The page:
An employers guide to an employment tribunal claim
It can be daunting when an employment tribunal claim form is pushed through your letterbox. However in the majority of cases you should already be aware there is a possibility of a claim because ACAS may have contacted you via the early conciliation process.
Employment tribunal claims consist of a cover letter which will detail the name of the parties, the ex-employees name (the Claimant) and the employers name (the Respondent). This cover letter is very important as it will tell you what you need to do but most importantly give you a deadline to do it by. In addition you will receive a copy of the claimants claim form (the ET1) as well as a blank response form called an ET3.
What should you do in the event of receiving an Employment Tribunal claim form?
You need to make sure you keep the forms together and note the deadline for the response to be submitted. Start to gather the information you need to write a comprehensive response.
Seek advice to make sure you know your rights and respond appropriately to all aspects of the claim.
An advisor should be able to advise you on what to do next and will advise you initially on the formalities and latterly on the merits of the case. Your advisor should also look at aspects like time limits to see if the claimant has issued their claim in time.
Generally speaking most claims should be submitted within 3 months of the event detailed in the complaint. Employees have only 3 months to submit a claim to the Tribunal from either their employment ending or the event or issue that the claim is about. This changes on a case by case basis and depends on the length and dates of the early conciliation period. However if the claimant submits their claim outside of the three month time limit then the claim may be struck out.
Avensure offer advice and representation in Employment Tribunals for employers. Avensure can draft the ET3 with you and respond to the claim on your behalf; we can even put ourselves on record as your representatives meaning all further correspondence comes to us and not you.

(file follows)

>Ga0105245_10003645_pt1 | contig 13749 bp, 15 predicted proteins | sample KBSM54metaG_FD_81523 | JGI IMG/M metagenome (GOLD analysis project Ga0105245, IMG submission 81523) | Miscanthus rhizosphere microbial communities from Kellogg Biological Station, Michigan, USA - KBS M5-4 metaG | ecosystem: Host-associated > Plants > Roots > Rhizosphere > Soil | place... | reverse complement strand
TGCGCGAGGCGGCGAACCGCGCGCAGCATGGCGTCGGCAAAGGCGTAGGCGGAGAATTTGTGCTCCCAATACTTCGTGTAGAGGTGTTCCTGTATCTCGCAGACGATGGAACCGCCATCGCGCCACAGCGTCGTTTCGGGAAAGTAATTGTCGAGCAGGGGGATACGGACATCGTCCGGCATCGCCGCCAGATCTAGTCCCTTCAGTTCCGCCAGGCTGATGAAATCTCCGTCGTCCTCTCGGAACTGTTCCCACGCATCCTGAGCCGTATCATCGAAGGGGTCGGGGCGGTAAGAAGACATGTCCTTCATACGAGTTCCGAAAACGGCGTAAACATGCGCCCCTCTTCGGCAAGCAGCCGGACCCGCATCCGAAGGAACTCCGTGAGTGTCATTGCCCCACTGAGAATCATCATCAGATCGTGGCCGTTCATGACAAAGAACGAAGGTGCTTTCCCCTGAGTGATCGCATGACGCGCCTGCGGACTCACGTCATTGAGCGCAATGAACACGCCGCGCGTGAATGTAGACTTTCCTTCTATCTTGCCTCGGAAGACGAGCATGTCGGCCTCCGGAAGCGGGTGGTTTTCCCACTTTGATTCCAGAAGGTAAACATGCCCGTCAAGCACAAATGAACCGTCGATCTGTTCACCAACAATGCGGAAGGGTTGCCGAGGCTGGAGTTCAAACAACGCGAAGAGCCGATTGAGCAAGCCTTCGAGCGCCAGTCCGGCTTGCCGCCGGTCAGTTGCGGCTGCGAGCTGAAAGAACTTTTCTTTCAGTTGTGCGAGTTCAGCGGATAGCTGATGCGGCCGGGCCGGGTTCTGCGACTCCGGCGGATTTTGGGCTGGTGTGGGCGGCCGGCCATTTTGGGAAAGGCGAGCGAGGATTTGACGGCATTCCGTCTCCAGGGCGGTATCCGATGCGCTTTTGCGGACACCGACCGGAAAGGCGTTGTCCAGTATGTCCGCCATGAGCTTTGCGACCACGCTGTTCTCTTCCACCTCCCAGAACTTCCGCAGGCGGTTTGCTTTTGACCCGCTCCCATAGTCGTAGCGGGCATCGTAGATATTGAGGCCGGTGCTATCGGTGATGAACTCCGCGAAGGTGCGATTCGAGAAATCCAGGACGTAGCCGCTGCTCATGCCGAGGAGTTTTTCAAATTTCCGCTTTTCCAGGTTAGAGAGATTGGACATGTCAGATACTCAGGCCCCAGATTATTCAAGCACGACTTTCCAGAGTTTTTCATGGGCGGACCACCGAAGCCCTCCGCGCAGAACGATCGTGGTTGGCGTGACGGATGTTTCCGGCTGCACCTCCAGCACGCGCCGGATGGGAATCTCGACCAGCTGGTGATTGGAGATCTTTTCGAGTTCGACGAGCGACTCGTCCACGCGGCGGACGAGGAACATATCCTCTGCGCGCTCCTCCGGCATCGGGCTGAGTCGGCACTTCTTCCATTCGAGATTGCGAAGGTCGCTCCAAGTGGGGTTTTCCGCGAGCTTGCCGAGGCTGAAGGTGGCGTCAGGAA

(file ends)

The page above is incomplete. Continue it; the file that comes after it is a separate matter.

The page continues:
Prepare your defence
You need to write down your version of events. The ET1 is very one sided as it is what the claimant says happened. The ET3 is your chance to get across your version of events. You need to cover every aspect of your version of events in the ET3. Failing to mention or plead something in the ET3 could be detrimental later on.
If you cannot fit all you have to say onto the ET3 you can use extra sheets of paper, but you must submit an ET3 with the mandatory fields completed. Please remember that if you state something on the ET3 you are best to have evidence to support what you say. Irrelevant or incorrect assertions can undermine your case because this is the first document the Employment Judge will read from the Respondent.
Submit the defence on time
You MUST submit the defence by the time limit imposed by the Tribunal, you will have 28 days to submit the ET3 from the date the notification and forms were sent to you so you need to act on it immediately and not put the papers in a drawer hoping that the issues will go away. Also keep a copy of the ET3 for your records, send the original back to the Employment Tribunal but make sure you have a copy to later refer to.
If the deadline says that it is on the 5th then the Employment Tribunal need to have received the ET3 by the 5th. If you send the ET3 on the 5th by first class post it will be late!
If you don’t respond properly or in time you are taking a risk because you may;
- Be precluded from taking part in the proceedings – this is extremely detrimental to the case because if you fail to respond and then later want to take part in the case you participation may be limited or even wholly refused by the Employment Judge.
- Receive a Default Judgement against you – this is a judgement that really says in effect ‘the claimant has submitted the form, the Respondent has failed to reply so the claimant wins’. In the absence of a response from/ET3 the claimant will very likely be awarded most, if not all, of the compensation that they were seeking.